The Olney Hymns

Author: Vincent Newey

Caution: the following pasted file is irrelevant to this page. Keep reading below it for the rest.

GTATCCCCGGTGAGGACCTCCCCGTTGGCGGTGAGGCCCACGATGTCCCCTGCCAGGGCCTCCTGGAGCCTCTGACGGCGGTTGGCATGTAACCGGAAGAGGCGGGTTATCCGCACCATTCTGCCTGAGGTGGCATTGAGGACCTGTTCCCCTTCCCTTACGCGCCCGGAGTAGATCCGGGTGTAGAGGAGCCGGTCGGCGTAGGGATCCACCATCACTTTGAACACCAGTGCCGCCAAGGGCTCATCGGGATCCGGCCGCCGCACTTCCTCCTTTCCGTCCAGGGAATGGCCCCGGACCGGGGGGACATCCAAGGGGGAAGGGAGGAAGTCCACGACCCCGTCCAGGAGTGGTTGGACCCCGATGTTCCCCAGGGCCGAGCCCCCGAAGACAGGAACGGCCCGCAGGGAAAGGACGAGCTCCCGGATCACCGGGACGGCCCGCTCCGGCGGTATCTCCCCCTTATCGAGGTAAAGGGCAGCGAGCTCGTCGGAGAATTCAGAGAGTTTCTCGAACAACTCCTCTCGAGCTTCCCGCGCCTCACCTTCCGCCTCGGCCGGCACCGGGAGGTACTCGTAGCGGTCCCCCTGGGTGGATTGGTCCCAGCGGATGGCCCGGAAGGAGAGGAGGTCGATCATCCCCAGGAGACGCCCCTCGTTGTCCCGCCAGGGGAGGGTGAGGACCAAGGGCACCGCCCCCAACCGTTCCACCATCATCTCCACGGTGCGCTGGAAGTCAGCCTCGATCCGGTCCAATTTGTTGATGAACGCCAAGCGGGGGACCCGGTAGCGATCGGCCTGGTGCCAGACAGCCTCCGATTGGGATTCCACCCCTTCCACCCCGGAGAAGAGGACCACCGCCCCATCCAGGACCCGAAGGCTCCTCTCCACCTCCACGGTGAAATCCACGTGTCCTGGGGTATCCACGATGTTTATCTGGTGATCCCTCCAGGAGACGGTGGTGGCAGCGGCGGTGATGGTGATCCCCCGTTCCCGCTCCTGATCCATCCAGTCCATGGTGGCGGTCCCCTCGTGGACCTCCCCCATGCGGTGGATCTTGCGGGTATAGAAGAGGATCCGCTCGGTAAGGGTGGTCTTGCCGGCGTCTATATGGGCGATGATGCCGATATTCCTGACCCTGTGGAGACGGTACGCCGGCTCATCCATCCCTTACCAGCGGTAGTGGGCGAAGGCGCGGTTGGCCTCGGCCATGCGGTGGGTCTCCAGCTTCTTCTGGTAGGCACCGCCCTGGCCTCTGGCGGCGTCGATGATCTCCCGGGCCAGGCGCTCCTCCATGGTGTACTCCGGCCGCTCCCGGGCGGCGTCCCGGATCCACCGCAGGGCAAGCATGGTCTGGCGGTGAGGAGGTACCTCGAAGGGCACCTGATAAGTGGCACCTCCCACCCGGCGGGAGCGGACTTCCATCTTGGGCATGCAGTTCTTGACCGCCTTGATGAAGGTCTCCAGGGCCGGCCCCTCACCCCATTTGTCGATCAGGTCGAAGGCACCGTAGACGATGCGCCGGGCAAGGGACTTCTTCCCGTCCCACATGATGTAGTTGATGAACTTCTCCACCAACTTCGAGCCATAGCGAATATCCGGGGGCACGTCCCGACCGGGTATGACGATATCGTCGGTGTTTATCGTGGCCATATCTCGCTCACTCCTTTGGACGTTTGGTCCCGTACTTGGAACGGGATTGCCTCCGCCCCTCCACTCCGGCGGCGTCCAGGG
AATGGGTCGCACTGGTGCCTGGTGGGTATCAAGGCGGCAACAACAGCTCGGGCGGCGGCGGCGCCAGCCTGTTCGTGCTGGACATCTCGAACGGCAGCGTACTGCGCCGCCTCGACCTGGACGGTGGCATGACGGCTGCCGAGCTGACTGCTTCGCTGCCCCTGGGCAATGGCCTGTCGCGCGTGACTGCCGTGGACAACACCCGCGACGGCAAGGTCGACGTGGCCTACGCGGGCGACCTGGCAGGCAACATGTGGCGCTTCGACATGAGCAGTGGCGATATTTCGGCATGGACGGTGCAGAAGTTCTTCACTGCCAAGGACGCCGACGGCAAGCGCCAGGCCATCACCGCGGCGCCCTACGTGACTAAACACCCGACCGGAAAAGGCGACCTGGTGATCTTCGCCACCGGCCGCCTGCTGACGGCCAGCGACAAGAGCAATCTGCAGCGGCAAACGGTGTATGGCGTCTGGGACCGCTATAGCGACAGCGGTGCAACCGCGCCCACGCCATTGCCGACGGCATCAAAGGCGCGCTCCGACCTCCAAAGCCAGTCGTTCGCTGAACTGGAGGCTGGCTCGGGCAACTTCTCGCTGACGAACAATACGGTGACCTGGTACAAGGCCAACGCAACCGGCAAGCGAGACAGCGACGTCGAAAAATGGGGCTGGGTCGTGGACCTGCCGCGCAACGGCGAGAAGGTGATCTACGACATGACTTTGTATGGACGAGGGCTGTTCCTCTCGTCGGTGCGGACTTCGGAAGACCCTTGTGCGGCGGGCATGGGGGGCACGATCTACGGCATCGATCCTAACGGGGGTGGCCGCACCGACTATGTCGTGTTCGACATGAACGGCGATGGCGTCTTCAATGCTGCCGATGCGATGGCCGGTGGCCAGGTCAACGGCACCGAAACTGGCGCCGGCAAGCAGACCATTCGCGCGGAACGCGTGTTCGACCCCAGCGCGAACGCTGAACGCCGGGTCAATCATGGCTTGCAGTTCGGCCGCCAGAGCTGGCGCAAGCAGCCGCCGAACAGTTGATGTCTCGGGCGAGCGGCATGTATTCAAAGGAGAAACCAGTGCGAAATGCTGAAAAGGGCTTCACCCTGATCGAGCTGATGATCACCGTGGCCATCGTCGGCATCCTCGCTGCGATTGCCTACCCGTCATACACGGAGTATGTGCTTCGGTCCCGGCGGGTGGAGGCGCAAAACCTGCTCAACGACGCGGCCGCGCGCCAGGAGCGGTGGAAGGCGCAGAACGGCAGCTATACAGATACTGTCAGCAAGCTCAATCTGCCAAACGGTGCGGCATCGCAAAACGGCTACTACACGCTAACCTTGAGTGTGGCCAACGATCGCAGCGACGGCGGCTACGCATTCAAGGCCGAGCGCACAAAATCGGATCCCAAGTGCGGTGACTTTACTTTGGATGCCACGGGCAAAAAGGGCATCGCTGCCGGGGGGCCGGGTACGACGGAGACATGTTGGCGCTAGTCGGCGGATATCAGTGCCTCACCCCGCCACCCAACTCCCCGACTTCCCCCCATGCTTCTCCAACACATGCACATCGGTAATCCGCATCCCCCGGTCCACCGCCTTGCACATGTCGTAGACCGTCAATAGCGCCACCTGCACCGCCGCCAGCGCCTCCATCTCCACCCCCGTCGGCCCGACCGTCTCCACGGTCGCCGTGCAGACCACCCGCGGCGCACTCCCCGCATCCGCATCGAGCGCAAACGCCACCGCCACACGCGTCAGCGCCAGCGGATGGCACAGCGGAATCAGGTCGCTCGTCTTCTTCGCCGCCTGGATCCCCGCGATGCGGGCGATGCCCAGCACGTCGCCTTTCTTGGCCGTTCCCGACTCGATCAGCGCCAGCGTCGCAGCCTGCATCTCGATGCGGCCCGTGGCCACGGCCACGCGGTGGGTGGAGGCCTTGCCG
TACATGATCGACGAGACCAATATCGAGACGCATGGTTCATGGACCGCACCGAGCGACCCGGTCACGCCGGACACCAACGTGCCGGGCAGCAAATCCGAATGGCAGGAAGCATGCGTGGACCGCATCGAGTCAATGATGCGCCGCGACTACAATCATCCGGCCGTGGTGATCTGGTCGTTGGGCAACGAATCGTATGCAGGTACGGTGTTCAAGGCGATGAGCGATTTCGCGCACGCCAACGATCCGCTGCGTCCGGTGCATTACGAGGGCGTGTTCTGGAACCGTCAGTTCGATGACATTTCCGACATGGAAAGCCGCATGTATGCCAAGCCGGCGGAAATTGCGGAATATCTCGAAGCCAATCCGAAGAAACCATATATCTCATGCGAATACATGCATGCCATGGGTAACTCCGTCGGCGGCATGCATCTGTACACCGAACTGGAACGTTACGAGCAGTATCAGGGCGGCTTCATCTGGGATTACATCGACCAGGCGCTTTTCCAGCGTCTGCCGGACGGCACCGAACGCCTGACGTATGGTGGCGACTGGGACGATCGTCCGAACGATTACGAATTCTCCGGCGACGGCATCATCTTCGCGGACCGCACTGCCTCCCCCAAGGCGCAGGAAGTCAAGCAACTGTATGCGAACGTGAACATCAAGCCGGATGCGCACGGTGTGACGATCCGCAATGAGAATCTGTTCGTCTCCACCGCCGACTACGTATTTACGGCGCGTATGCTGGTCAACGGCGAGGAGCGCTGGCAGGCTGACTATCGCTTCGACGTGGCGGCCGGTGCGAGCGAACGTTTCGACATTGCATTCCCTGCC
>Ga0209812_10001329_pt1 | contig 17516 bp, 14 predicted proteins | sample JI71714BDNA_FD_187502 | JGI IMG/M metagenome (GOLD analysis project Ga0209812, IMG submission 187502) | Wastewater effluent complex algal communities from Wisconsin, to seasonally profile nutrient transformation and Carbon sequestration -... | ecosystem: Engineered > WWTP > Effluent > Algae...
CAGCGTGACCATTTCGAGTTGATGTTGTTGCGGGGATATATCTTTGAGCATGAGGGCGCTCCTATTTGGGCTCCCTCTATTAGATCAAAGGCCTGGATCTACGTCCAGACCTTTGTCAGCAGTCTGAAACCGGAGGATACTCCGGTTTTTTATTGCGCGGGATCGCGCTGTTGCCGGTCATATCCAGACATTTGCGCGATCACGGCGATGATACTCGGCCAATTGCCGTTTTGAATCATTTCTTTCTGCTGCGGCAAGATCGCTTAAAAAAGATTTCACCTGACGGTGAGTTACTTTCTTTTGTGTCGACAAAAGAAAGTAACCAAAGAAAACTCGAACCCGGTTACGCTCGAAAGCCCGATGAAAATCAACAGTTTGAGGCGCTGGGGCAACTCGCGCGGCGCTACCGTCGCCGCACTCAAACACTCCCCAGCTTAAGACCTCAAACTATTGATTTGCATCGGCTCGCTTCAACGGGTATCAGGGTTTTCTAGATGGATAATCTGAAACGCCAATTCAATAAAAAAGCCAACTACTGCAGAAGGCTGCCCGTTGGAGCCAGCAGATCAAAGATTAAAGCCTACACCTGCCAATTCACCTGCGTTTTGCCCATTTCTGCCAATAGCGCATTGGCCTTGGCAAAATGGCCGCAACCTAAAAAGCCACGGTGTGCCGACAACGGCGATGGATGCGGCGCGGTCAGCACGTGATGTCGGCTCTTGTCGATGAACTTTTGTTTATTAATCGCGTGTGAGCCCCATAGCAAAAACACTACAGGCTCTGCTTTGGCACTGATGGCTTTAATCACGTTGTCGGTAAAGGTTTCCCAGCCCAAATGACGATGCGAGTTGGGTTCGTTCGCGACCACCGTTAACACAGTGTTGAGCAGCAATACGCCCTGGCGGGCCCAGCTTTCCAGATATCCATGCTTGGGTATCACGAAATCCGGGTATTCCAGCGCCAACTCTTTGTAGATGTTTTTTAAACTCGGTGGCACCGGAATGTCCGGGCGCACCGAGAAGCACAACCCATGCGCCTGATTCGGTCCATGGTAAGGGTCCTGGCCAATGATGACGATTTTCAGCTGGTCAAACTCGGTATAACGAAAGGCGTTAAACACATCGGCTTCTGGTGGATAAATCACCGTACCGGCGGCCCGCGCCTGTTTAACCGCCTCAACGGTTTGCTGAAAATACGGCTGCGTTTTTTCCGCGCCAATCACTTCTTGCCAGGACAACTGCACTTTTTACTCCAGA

This paper was delivered in Leicester as an invited lecture at the annual conference of the Hymn Society of Great Britain and Ireland, 23 July 2002. It has been revised for publication. Thanks are due to the Hymn Society for their kind permission for the text to appear in this journal. On 13 October 1928, D.H. Lawrence published in the London Evening News a piece entitled ‘Hymns in a Man’s Life’, in which he described the special influence that hymns had exercised upon his consciousness as a child, and the privileged place they still retained there.1 Hymns were important to Lawrence because they filled him with ‘wonder’—and ‘when all comes to all, the most precious element in life is wonder’. ‘To me the word Galilee [“O Galilee, sweet Galilee”] has a wonderful sound. The lake of Galilee! I don’t want to know where it is. I never want to go to Palestine’: ‘Just the words, “Sun of my soul, thou Saviour dear”, penetrated me with wonder.’ Lawrence then goes on to remark of ‘wonder’, that you cannot ‘help feeling it in a bean as it starts to grow’, or in ‘the glisten of the nucleus of the amoeba’; but my concern is not with the larger world-view, the eco-creed that Lawrence espoused, but with the specific ‘wonder’ of hymns. Great wonder was felt, great wonders were enacted, just after the middle of the eighteenth century in a small corner of England, the town of Olney in Buckinghamshire, where William Cowper’s house at Orchard Side (now the Cowper and Newton Museum) and the church where John Newton was curate still stand and can be visited. The word ‘wonders’ appears at the beginning of one of Cowper’s bestknown hymns in the collection called Olney Hymns—‘God moves in a mysterious way, / His